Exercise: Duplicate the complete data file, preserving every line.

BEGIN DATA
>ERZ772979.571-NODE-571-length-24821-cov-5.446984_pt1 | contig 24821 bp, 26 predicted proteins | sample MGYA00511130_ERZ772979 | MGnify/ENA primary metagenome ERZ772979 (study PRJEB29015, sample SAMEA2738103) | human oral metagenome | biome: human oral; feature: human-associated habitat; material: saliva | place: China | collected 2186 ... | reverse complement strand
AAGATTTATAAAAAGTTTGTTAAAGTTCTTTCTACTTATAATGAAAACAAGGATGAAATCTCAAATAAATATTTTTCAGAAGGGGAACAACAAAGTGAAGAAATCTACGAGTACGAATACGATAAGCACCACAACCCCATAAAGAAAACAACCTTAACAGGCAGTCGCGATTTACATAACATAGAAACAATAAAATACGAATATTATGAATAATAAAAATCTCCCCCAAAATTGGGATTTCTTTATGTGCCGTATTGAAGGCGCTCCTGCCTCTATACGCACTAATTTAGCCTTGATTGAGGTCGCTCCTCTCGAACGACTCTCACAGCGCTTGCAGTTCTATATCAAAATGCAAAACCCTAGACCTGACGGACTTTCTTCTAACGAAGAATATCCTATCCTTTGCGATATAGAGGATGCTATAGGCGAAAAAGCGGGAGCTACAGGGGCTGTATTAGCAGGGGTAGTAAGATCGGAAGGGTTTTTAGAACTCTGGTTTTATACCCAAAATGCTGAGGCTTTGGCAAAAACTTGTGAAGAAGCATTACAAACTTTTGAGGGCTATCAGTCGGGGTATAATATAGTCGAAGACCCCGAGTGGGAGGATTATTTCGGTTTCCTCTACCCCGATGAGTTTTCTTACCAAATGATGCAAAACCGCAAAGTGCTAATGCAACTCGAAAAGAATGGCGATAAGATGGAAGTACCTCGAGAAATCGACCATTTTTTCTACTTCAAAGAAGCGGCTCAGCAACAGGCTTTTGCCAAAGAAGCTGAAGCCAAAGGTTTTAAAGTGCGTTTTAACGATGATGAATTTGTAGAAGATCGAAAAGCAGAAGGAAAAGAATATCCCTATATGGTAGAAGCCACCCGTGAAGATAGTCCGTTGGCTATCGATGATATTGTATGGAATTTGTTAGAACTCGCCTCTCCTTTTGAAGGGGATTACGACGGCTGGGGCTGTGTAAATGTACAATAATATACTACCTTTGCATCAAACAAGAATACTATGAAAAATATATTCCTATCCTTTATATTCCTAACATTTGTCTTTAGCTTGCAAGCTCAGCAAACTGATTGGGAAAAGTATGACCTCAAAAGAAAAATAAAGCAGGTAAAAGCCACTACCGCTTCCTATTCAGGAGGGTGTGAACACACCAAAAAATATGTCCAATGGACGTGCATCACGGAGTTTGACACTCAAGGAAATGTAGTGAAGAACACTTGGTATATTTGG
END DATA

>ERZ772979.571-NODE-571-length-24821-cov-5.446984_pt1 | contig 24821 bp, 26 predicted proteins | sample MGYA00511130_ERZ772979 | MGnify/ENA primary metagenome ERZ772979 (study PRJEB29015, sample SAMEA2738103) | human oral metagenome | biome: human oral; feature: human-associated habitat; material: saliva | place: China | collected 2186 ... | reverse complement strand
AAGATTTATAAAAAGTTTGTTAAAGTTCTTTCTACTTATAATGAAAACAAGGATGAAATCTCAAATAAATATTTTTCAGAAGGGGAACAACAAAGTGAAGAAATCTACGAGTACGAATACGATAAGCACCACAACCCCATAAAGAAAACAACCTTAACAGGCAGTCGCGATTTACATAACATAGAAACAATAAAATACGAATATTATGAATAATAAAAATCTCCCCCAAAATTGGGATTTCTTTATGTGCCGTATTGAAGGCGCTCCTGCCTCTATACGCACTAATTTAGCCTTGATTGAGGTCGCTCCTCTCGAACGACTCTCACAGCGCTTGCAGTTCTATATCAAAATGCAAAACCCTAGACCTGACGGACTTTCTTCTAACGAAGAATATCCTATCCTTTGCGATATAGAGGATGCTATAGGCGAAAAAGCGGGAGCTACAGGGGCTGTATTAGCAGGGGTAGTAAGATCGGAAGGGTTTTTAGAACTCTGGTTTTATACCCAAAATGCTGAGGCTTTGGCAAAAACTTGTGAAGAAGCATTACAAACTTTTGAGGGCTATCAGTCGGGGTATAATATAGTCGAAGACCCCGAGTGGGAGGATTATTTCGGTTTCCTCTACCCCGATGAGTTTTCTTACCAAATGATGCAAAACCGCAAAGTGCTAATGCAACTCGAAAAGAATGGCGATAAGATGGAAGTACCTCGAGAAATCGACCATTTTTTCTACTTCAAAGAAGCGGCTCAGCAACAGGCTTTTGCCAAAGAAGCTGAAGCCAAAGGTTTTAAAGTGCGTTTTAACGATGATGAATTTGTAGAAGATCGAAAAGCAGAAGGAAAAGAATATCCCTATATGGTAGAAGCCACCCGTGAAGATAGTCCGTTGGCTATCGATGATATTGTATGGAATTTGTTAGAACTCGCCTCTCCTTTTGAAGGGGATTACGACGGCTGGGGCTGTGTAAATGTACAATAATATACTACCTTTGCATCAAACAAGAATACTATGAAAAATATATTCCTATCCTTTATATTCCTAACATTTGTCTTTAGCTTGCAAGCTCAGCAAACTGATTGGGAAAAGTATGACCTCAAAAGAAAAATAAAGCAGGTAAAAGCCACTACCGCTTCCTATTCAGGAGGGTGTGAACACACCAAAAAATATGTCCAATGGACGTGCATCACGGAGTTTGACACTCAAGGAAATGTAGTGAAGAACACTTGGTATATTTGG